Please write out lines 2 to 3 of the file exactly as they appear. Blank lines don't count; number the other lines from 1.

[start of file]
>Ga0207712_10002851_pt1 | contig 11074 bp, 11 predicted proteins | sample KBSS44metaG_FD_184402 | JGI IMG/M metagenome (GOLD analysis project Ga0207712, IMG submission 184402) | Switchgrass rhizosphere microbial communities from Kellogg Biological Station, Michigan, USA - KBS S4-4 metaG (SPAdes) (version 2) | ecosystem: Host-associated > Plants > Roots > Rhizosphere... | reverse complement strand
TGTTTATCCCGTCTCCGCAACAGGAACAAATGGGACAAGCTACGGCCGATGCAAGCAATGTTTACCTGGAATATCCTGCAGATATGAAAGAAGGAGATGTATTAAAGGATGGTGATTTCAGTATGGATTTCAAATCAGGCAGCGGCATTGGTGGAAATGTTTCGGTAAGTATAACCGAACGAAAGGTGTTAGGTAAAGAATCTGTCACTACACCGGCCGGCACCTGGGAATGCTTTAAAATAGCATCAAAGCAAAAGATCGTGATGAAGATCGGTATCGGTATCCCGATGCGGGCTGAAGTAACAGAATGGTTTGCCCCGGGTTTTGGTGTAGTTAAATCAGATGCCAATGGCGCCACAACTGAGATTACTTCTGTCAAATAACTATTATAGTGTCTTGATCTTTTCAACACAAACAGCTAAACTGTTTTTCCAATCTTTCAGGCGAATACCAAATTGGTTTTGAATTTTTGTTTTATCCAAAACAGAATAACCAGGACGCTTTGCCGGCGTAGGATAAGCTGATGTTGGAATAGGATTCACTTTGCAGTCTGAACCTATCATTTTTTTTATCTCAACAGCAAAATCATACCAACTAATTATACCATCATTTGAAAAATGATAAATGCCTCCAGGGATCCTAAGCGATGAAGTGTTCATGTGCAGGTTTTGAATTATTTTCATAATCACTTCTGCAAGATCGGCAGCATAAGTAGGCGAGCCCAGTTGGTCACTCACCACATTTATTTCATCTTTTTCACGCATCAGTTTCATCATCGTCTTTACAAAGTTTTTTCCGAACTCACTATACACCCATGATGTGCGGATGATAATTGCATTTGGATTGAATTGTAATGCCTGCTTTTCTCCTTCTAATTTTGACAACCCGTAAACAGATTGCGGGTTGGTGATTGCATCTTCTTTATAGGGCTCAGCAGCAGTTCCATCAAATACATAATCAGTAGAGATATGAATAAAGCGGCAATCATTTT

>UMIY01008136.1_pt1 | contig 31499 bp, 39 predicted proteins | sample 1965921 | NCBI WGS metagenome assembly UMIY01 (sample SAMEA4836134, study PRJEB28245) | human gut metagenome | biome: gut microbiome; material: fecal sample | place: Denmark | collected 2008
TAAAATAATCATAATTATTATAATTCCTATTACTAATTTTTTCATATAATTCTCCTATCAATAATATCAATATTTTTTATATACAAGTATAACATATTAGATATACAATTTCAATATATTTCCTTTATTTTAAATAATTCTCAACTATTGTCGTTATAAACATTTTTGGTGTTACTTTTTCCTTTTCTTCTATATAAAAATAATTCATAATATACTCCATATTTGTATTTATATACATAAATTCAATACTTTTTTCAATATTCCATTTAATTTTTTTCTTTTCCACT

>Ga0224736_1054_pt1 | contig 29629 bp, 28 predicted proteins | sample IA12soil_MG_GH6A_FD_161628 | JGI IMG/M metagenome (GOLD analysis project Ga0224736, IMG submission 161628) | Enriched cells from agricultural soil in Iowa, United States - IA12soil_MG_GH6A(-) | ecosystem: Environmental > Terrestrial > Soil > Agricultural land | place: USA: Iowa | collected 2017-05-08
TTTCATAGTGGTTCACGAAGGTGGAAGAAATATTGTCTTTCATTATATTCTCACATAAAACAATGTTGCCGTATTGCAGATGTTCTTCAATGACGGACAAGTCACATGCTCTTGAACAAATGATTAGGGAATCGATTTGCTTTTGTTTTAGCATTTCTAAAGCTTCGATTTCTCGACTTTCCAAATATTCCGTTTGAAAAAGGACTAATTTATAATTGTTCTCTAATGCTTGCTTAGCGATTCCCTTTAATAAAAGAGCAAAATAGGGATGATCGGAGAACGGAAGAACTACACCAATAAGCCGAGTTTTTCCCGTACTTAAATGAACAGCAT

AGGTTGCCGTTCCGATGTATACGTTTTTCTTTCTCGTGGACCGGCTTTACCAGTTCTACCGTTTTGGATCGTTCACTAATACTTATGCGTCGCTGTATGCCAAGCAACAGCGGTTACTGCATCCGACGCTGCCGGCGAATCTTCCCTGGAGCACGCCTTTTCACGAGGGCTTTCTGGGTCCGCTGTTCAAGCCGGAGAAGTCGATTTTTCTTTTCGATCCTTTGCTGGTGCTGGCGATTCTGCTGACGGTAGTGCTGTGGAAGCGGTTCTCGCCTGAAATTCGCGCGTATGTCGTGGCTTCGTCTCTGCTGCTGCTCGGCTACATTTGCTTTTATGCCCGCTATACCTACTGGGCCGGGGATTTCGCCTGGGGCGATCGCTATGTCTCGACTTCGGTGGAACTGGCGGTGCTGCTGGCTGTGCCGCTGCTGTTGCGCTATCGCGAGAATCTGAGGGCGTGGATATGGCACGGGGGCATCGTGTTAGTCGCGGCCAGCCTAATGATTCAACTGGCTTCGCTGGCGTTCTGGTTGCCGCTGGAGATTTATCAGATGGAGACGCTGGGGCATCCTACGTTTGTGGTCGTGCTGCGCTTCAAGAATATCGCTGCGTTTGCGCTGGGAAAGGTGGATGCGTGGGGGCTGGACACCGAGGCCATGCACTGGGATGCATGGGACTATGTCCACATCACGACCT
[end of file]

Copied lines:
TGTTTATCCCGTCTCCGCAACAGGAACAAATGGGACAAGCTACGGCCGATGCAAGCAATGTTTACCTGGAATATCCTGCAGATATGAAAGAAGGAGATGTATTAAAGGATGGTGATTTCAGTATGGATTTCAAATCAGGCAGCGGCATTGGTGGAAATGTTTCGGTAAGTATAACCGAACGAAAGGTGTTAGGTAAAGAATCTGTCACTACACCGGCCGGCACCTGGGAATGCTTTAAAATAGCATCAAAGCAAAAGATCGTGATGAAGATCGGTATCGGTATCCCGATGCGGGCTGAAGTAACAGAATGGTTTGCCCCGGGTTTTGGTGTAGTTAAATCAGATGCCAATGGCGCCACAACTGAGATTACTTCTGTCAAATAACTATTATAGTGTCTTGATCTTTTCAACACAAACAGCTAAACTGTTTTTCCAATCTTTCAGGCGAATACCAAATTGGTTTTGAATTTTTGTTTTATCCAAAACAGAATAACCAGGACGCTTTGCCGGCGTAGGATAAGCTGATGTTGGAATAGGATTCACTTTGCAGTCTGAACCTATCATTTTTTTTATCTCAACAGCAAAATCATACCAACTAATTATACCATCATTTGAAAAATGATAAATGCCTCCAGGGATCCTAAGCGATGAAGTGTTCATGTGCAGGTTTTGAATTATTTTCATAATCACTTCTGCAAGATCGGCAGCATAAGTAGGCGAGCCCAGTTGGTCACTCACCACATTTATTTCATCTTTTTCACGCATCAGTTTCATCATCGTCTTTACAAAGTTTTTTCCGAACTCACTATACACCCATGATGTGCGGATGATAATTGCATTTGGATTGAATTGTAATGCCTGCTTTTCTCCTTCTAATTTTGACAACCCGTAAACAGATTGCGGGTTGGTGATTGCATCTTCTTTATAGGGCTCAGCAGCAGTTCCATCAAATACATAATCAGTAGAGATATGAATAAAGCGGCAATCATTTT

>UMIY01008136.1_pt1 | contig 31499 bp, 39 predicted proteins | sample 1965921 | NCBI WGS metagenome assembly UMIY01 (sample SAMEA4836134, study PRJEB28245) | human gut metagenome | biome: gut microbiome; material: fecal sample | place: Denmark | collected 2008